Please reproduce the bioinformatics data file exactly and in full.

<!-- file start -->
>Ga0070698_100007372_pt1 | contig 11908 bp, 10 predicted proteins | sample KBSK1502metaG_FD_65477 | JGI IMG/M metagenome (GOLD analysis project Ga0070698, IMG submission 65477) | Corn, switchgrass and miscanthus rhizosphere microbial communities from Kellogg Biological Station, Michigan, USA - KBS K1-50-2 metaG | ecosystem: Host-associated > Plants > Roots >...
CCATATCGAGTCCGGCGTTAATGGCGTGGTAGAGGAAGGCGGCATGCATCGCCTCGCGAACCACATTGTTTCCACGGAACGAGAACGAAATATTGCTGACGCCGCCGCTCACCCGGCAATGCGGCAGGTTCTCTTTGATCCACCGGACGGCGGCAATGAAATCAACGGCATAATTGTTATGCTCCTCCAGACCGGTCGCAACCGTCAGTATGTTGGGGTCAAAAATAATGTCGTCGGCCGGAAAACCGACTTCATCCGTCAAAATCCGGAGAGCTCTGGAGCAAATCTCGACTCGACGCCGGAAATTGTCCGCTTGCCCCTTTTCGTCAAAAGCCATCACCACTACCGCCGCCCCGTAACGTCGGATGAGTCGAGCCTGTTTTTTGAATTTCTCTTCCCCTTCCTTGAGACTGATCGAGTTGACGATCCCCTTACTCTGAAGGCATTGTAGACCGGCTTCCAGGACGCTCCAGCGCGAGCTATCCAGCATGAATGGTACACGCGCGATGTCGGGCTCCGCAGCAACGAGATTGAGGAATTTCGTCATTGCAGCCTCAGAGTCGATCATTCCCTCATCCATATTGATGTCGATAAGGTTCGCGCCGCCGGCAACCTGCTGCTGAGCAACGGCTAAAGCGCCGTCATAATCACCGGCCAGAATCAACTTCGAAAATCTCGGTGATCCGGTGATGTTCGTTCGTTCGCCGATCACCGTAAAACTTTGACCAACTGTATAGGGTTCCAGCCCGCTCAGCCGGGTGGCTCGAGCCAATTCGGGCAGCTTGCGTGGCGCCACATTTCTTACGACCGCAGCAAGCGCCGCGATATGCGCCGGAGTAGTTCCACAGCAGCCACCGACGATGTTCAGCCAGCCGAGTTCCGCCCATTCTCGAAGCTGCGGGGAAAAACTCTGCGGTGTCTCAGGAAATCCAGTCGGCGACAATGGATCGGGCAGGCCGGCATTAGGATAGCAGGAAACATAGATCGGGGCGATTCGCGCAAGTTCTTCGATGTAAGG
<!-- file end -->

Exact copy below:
>Ga0070698_100007372_pt1 | contig 11908 bp, 10 predicted proteins | sample KBSK1502metaG_FD_65477 | JGI IMG/M metagenome (GOLD analysis project Ga0070698, IMG submission 65477) | Corn, switchgrass and miscanthus rhizosphere microbial communities from Kellogg Biological Station, Michigan, USA - KBS K1-50-2 metaG | ecosystem: Host-associated > Plants > Roots >...
CCATATCGAGTCCGGCGTTAATGGCGTGGTAGAGGAAGGCGGCATGCATCGCCTCGCGAACCACATTGTTTCCACGGAACGAGAACGAAATATTGCTGACGCCGCCGCTCACCCGGCAATGCGGCAGGTTCTCTTTGATCCACCGGACGGCGGCAATGAAATCAACGGCATAATTGTTATGCTCCTCCAGACCGGTCGCAACCGTCAGTATGTTGGGGTCAAAAATAATGTCGTCGGCCGGAAAACCGACTTCATCCGTCAAAATCCGGAGAGCTCTGGAGCAAATCTCGACTCGACGCCGGAAATTGTCCGCTTGCCCCTTTTCGTCAAAAGCCATCACCACTACCGCCGCCCCGTAACGTCGGATGAGTCGAGCCTGTTTTTTGAATTTCTCTTCCCCTTCCTTGAGACTGATCGAGTTGACGATCCCCTTACTCTGAAGGCATTGTAGACCGGCTTCCAGGACGCTCCAGCGCGAGCTATCCAGCATGAATGGTACACGCGCGATGTCGGGCTCCGCAGCAACGAGATTGAGGAATTTCGTCATTGCAGCCTCAGAGTCGATCATTCCCTCATCCATATTGATGTCGATAAGGTTCGCGCCGCCGGCAACCTGCTGCTGAGCAACGGCTAAAGCGCCGTCATAATCACCGGCCAGAATCAACTTCGAAAATCTCGGTGATCCGGTGATGTTCGTTCGTTCGCCGATCACCGTAAAACTTTGACCAACTGTATAGGGTTCCAGCCCGCTCAGCCGGGTGGCTCGAGCCAATTCGGGCAGCTTGCGTGGCGCCACATTTCTTACGACCGCAGCAAGCGCCGCGATATGCGCCGGAGTAGTTCCACAGCAGCCACCGACGATGTTCAGCCAGCCGAGTTCCGCCCATTCTCGAAGCTGCGGGGAAAAACTCTGCGGTGTCTCAGGAAATCCAGTCGGCGACAATGGATCGGGCAGGCCGGCATTAGGATAGCAGGAAACATAGATCGGGGCGATTCGCGCAAGTTCTTCGATGTAAGG